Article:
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The IBM Stretch.... Steve Dunwell the the lead architect of this supercomputer starting back in 1956, and was the man who saved and restored the Bardavon Opera House in Poughkeepsie, with his wife Julia... It had been slated to become a parking lot. He let myself and others put on a magic show there around 78 or so... In later (retired) years he operated the Dutchess County Multiple Listing service through his company, Data Center Computer Services, across from IBM Poughkeepsie, where he was still using a large IBM system (not sure what model) around 1987.  He had me do some computer work for him around that time related to the PC.  A few years later, I was involved with a local group called the PCCA (professional computer consultants association) and Steve and his wife Julia were also members of that and came to the meetings.  My impression of him was that he was a genius.   In 1992 he and IBM revealed his efforts in developing a secret computer during world war II that decoded intercepted enemy radio messages. (see page two of the IBM history link)
This view of the STRETCH (IBM 7030 Data Processing System) probably shows the machine in 1960 or early 1961 prior to its shipment from IBM's development facility in Poughkeepsie, N.Y., to the Los Alamos Scientific Laboratory in New Mexico. The Lab, operated by the University of California for the U.S. Atomic Energy Commission, acquired the computer for research in nuclear and thermonuclear energy. The operator's console (foreground) was used to control and monitor the system, the central processing unit (foreground) was the computer's heart, and the Exchange (left) provided a new level of efficiency in handling input/output devices -- and was able to control a peak flow of 800,000 characters of information a second.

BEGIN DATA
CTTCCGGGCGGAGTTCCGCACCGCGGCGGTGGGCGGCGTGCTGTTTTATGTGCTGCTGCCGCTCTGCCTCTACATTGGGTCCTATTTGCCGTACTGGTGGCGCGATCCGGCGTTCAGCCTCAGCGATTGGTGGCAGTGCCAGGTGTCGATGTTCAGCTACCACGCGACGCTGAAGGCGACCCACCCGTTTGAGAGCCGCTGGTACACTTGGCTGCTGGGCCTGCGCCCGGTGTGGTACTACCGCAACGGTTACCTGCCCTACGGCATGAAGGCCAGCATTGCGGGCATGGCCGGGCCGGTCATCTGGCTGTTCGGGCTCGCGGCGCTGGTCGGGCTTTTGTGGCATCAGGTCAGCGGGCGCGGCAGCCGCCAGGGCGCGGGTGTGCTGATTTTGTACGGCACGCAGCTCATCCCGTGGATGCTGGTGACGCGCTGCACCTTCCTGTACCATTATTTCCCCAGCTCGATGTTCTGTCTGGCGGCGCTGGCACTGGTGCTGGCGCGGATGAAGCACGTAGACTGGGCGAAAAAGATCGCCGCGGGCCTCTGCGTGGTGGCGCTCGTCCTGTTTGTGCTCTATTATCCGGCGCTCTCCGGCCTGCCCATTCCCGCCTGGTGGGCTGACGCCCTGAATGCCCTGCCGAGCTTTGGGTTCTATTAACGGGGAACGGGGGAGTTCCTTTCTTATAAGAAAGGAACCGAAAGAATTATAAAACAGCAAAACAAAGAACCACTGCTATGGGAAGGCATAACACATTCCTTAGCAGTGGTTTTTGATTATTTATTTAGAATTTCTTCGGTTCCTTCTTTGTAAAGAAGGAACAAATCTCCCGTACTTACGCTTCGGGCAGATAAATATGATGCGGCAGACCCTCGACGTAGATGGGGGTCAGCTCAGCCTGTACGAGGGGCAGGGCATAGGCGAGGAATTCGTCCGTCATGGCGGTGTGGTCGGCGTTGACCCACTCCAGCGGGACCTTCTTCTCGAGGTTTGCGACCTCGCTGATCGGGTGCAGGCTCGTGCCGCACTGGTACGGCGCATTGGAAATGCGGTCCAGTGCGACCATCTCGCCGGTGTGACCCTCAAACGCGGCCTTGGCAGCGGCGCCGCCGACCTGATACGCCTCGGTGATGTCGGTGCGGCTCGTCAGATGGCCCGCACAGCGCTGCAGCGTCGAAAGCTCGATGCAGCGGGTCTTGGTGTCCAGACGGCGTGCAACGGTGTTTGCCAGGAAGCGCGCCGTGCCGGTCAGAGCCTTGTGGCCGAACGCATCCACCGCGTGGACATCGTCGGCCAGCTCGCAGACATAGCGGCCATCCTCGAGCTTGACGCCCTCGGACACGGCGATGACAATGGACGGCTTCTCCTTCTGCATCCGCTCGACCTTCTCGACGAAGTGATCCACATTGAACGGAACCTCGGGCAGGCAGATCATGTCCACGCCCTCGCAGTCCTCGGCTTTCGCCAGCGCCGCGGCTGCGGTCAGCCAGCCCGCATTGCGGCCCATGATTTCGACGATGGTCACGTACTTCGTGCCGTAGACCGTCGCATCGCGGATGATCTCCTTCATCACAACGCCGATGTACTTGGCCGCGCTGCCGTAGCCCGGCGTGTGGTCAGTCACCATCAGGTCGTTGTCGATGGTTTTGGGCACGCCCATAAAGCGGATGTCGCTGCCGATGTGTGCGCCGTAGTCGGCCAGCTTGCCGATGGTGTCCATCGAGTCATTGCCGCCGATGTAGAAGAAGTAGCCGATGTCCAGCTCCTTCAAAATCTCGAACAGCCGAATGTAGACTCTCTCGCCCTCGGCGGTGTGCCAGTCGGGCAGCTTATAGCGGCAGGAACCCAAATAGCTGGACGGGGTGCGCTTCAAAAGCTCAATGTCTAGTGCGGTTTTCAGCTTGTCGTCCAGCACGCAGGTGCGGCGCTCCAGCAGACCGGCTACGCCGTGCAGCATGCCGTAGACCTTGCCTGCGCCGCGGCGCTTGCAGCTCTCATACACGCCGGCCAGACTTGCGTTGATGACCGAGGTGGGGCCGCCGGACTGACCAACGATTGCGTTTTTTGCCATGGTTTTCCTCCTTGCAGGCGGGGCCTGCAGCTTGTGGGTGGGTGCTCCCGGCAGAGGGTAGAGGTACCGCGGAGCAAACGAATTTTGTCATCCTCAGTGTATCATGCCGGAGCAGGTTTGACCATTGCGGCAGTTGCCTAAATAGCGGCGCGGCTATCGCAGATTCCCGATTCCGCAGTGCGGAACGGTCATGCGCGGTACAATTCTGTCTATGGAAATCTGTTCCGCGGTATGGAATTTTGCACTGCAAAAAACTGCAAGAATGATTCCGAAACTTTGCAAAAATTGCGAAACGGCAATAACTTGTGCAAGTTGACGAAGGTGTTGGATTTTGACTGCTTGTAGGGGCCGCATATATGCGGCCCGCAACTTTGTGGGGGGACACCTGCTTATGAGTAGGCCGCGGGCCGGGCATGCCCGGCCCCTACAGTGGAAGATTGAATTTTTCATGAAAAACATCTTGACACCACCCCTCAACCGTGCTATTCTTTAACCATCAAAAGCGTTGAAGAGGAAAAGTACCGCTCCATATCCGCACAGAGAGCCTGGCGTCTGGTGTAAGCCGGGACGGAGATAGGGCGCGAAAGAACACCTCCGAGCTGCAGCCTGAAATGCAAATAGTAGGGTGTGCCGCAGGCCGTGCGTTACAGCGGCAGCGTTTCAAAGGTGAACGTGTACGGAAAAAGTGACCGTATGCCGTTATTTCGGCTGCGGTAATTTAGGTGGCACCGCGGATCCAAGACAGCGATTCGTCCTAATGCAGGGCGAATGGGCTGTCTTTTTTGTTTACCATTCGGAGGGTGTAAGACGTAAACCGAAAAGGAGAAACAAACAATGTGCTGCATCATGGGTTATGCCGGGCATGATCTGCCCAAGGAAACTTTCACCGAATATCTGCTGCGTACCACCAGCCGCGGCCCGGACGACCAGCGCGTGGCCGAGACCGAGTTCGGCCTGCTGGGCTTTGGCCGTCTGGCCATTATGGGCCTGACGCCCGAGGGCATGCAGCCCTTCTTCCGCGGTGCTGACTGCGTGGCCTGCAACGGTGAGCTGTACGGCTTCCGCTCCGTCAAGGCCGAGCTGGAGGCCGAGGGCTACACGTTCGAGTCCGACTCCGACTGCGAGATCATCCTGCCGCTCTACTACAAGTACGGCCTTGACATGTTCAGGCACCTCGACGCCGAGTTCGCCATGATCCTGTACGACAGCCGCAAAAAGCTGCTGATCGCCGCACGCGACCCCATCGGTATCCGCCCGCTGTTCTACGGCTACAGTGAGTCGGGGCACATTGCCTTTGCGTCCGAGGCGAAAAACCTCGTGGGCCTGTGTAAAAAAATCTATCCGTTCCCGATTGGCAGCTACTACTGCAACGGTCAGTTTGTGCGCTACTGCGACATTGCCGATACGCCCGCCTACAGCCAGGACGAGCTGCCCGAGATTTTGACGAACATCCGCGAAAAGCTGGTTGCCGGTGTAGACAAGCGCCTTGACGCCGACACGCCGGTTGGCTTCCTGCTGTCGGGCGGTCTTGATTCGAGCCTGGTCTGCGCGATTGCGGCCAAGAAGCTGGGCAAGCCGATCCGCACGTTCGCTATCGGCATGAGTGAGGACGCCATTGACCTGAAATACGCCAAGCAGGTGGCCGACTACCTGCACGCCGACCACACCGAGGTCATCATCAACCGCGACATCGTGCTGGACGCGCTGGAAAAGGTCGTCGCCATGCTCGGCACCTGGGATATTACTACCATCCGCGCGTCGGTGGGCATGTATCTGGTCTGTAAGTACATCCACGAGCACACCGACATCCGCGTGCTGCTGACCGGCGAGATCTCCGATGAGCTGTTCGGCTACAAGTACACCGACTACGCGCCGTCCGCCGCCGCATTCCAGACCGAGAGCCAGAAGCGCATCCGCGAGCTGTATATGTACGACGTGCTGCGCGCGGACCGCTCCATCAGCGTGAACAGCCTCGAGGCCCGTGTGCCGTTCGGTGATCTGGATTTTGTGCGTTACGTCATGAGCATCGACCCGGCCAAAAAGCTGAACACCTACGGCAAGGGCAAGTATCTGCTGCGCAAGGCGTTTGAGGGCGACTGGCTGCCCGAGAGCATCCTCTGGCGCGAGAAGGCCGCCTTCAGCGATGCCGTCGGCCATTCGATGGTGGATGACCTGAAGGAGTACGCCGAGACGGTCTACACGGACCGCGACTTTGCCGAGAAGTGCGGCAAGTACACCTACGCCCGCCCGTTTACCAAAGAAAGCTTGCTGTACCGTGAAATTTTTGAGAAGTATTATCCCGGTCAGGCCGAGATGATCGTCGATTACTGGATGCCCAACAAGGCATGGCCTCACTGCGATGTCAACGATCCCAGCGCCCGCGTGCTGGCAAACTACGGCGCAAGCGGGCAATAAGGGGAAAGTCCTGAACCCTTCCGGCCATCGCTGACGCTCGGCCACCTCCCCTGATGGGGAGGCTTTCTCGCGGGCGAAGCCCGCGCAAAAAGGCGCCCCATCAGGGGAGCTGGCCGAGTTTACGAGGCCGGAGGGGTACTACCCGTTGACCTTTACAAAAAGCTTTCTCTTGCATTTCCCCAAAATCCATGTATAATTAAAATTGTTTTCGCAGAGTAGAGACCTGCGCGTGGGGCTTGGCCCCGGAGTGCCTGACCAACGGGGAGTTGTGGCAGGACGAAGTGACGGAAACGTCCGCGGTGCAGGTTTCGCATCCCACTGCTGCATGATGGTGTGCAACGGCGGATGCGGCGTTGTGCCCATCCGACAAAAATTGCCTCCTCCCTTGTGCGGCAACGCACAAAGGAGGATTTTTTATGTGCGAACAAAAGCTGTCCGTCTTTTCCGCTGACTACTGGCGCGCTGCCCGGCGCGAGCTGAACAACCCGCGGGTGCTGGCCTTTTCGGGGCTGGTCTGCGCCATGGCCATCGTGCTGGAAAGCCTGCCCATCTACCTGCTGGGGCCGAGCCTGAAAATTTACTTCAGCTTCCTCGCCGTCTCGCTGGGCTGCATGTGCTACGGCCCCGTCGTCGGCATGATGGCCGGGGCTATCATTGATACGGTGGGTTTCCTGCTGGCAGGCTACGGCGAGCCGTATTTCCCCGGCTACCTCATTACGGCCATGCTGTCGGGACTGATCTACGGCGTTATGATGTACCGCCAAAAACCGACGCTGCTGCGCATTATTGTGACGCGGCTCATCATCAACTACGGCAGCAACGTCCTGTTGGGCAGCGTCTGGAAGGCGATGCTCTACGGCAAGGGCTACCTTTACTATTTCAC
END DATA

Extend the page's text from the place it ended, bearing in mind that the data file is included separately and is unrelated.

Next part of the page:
The Stretch design had its roots in 1954 from initial studies in "advanced concepts" by Stephen Dunwell and Werner Buchholz [Bashe, et al., 1986], and from Nat Rochester's encouragement of Gene Amdahl to design a new high-performance scientific computer after his work on the 704 [Norberg Interview with Amdahl, 1986/1989]. The project started formally after IBM lost an April 1955 bid on a high-performance decimal computer system for the University of California Radiation Laboratory (Livermore Lab). Univac, IBM's competitor and the dominant computer manufacturer at the time, had won the contract to build the 2-megacycle Livermore Automatic Research Computer (LARC) by promising delivery of the requested machine in 29 months. IBM's bid was based on a renegotiation clause for a machine that was four to five times faster than requested, cost $3.5M rather than the requested $2.5M, and proposed delivery in 42 months. In September 1955, IBM proposed a binary computer of "speed at least 100 times greater than that of existing machines" to the Los Alamos Scientific Laboratory and received formal approval of a $4.3M contract in November 1956 for what would become the Stretch computer. Delivery was slated for 1960.
Gene Amdahl and Stephen Dunwell were major contributors to the proposed design; but, when Dunwell was chosen at the end of 1955 to head the Stretch project with Amdahl assigned a lesser role, Amdahl chose to leave the company. Dunwell recruited Fred Brooks, John Cocke, and Jim Pomerene in the summer of 1956 to join the project, and Harwood Kolsky from LASL joined the team in the summer of 1957. Robert Blosk and Gerrit Blaauw joined IBM in 1953 and 1955, respectively; both joined the Stretch team in 1957.



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